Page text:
The following day, june 30th, the Football World Cup Final Germany versus Brazil is on, and I set off in search of a better hotel, where in the bar I can watch the match on TV. After the 0 : 2 - fiasco I return to my hotel, where I am addressed by a gentleman sitting next to the reception, strangely curious and dressed with this safari waistcoat, suspiciously well padded & upholstered. Two minutes later I ask him frankly: "Any chance that you are Intelligence or something of the kind?" - "You are not quite wrong in that", he says with a smile. "We simply want to check you before anybody else, a private army or anyone like that, could do so. So the best thing for you and your own safety is to come with me at once. It will only take a few hours."
A white tourist in a country in which there are no tourists - that´s where many people in Africa become suspicious, because they think they can smell the mercenary, ready to fight undercover and for money.
I pay a short visit to my room, consider well what else to take with me besides my passport (the 3000 better not; nothing left to do but praying that it will still be there when I get back, in case they'll search my room & bag in my absence), and then off we go.
We drive through the city from one government building to another, stop at the President's Palace, enter this and that Intelligence Office. I get a good insight into the paranoiac system of state security of Charles Taylor, which otherwise I would never have been able to obtain. According to rumours he had been arrested in the U.S. for the embezzlement of 900.000 $, then later managed to bribe the prison keeper there with 30.000 $ for his escape, and subsequently made his way to become President of Liberia.
Taylor - by the way - is said to be a passionate tennis player and fan (being as paranoid as he is - justifiedly probably as he became apprehended & arrested for The Hague War Crimes Tribunal less than a year after, while being on the run between Nigeria and the hills of Eastern Cameroon - he never gave me a chance to tell him or took the trouble to find out about my Ex-ATP-tennisplayer-status, and that we could have probably had some great match with subsequent infamous, debaucherous 'girl-filled' party in his palace :-).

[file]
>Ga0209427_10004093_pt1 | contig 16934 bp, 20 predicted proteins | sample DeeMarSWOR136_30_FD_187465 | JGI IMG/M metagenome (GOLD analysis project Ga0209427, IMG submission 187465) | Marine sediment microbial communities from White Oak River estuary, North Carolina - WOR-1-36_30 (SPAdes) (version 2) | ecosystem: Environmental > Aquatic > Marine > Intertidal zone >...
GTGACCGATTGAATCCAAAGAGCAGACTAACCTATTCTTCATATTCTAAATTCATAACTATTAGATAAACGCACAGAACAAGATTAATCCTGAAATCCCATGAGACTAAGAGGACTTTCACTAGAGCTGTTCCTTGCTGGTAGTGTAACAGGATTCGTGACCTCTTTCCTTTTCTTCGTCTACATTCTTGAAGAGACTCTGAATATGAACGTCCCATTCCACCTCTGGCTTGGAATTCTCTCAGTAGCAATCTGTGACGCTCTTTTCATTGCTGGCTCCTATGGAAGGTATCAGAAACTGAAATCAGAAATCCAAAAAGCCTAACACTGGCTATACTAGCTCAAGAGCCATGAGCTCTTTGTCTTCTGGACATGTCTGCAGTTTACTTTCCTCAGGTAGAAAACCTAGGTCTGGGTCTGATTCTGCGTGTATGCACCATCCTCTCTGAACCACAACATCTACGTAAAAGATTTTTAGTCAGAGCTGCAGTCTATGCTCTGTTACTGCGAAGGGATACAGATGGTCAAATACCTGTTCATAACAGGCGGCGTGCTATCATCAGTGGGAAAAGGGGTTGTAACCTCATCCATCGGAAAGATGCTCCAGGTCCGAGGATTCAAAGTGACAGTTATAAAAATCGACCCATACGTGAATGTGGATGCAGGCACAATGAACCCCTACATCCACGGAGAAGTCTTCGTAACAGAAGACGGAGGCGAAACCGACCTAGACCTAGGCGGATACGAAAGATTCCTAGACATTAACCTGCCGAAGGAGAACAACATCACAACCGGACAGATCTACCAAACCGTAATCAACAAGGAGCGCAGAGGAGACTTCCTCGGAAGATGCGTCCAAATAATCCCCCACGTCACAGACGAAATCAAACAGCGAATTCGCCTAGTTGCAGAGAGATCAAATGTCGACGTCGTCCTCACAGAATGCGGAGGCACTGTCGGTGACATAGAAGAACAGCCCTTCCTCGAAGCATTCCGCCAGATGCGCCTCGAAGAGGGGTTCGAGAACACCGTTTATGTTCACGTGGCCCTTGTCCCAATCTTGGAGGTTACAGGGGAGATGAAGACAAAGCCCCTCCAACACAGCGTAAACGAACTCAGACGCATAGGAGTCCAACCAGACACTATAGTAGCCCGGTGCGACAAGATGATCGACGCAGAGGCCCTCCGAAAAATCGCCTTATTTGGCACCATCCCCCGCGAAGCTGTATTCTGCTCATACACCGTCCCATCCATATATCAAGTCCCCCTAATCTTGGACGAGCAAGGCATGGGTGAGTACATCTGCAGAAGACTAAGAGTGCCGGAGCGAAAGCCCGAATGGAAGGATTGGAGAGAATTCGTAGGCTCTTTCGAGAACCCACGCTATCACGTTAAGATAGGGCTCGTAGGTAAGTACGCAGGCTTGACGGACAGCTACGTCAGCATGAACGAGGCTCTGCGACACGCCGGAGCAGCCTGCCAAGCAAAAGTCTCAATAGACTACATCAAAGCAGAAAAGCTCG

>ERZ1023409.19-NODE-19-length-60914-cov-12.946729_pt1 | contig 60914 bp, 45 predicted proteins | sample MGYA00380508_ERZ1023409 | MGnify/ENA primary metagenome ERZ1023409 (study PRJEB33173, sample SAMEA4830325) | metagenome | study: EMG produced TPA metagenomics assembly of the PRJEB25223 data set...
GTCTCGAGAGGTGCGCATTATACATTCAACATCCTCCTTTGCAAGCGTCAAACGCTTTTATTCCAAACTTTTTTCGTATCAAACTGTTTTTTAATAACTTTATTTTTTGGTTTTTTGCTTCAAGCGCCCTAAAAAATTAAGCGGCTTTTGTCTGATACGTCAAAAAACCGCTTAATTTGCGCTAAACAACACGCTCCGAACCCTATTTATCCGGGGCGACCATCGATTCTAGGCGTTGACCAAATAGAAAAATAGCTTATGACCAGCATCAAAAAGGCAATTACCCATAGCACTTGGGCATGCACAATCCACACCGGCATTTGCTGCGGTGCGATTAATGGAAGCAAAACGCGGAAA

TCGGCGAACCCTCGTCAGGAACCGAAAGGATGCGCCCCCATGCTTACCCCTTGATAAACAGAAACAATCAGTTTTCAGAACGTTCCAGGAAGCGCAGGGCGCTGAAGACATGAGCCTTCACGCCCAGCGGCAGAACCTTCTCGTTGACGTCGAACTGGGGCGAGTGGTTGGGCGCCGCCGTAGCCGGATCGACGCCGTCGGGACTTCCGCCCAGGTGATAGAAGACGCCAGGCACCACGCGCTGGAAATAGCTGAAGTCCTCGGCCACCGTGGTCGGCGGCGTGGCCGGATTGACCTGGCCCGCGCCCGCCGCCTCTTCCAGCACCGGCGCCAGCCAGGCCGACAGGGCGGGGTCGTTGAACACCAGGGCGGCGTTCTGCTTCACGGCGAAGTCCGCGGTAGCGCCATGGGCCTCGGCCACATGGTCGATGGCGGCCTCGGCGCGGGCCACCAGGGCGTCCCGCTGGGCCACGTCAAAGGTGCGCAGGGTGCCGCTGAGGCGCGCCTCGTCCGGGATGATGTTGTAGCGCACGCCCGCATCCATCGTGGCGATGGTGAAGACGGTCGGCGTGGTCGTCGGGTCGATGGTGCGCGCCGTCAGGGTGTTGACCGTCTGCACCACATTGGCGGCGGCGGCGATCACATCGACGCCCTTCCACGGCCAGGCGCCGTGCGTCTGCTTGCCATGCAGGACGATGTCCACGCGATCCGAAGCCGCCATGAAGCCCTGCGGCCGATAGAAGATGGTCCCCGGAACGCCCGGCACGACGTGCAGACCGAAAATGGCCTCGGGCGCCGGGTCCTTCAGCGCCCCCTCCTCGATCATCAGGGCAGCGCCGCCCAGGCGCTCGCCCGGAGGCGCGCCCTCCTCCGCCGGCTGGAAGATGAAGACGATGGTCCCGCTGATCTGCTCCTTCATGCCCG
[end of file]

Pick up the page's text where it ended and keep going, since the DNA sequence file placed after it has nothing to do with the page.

When the clock strikes 5 p.m. and the person responsible still hasn't turned up, the key in the lock is suddenly being turned with the words: "Well, I'm afraid that's it for today. We cannot find the official in charge, so I´ll see you again tomorrow morning at 9 o'clock."
This now really takes me by surprise: There I sit locked up, with no bed for the night, no blanket, nothing to eat or to drink either - so what can I do? My aim of crossing West Africa by land and thus pushing forward as far as Namibia where I hope to visit old friends - all that seems to disappear in a vapor of fog and incertitude ...
Then a boy turns up on the ground in front of the prison, about 9 years of age. Through the bars of the window I give him a sign to come over to me. "You must get me something to chew and some water", and, me supplying him with a few coins, he goes away to buy some food. After that I start inspecting my cell: There are two weak benches standing along the wall, like the ones you can find in a dressing-room cabin in bath houses or sports clubs, and the only other equipment is a curtain in front of the window of the outer wall. So I push the two benches together to form a plank bed, take off the curtain which I can use as a blanket, not necessarily for warmth, but as minimal protection against moskitoes and, as that, against malaria. According to circumstances, you sometimes have to be satisfied with little comfort, and when just afterwards also the boy returns with something edible for me, I feel quite happy after all.
As my principle is: Whatever people think they must do to you, obviously they just have to do it, and so there is no reason for me to be outraged or to be angry with them. I tell myself that I am only here to have these experiences in order to learn from them, to get a better understanding of human beings, the way they act and the reasons why they do so. That way human life is nothing but a collection of (more or less) exciting events.
Waking up the next morning ...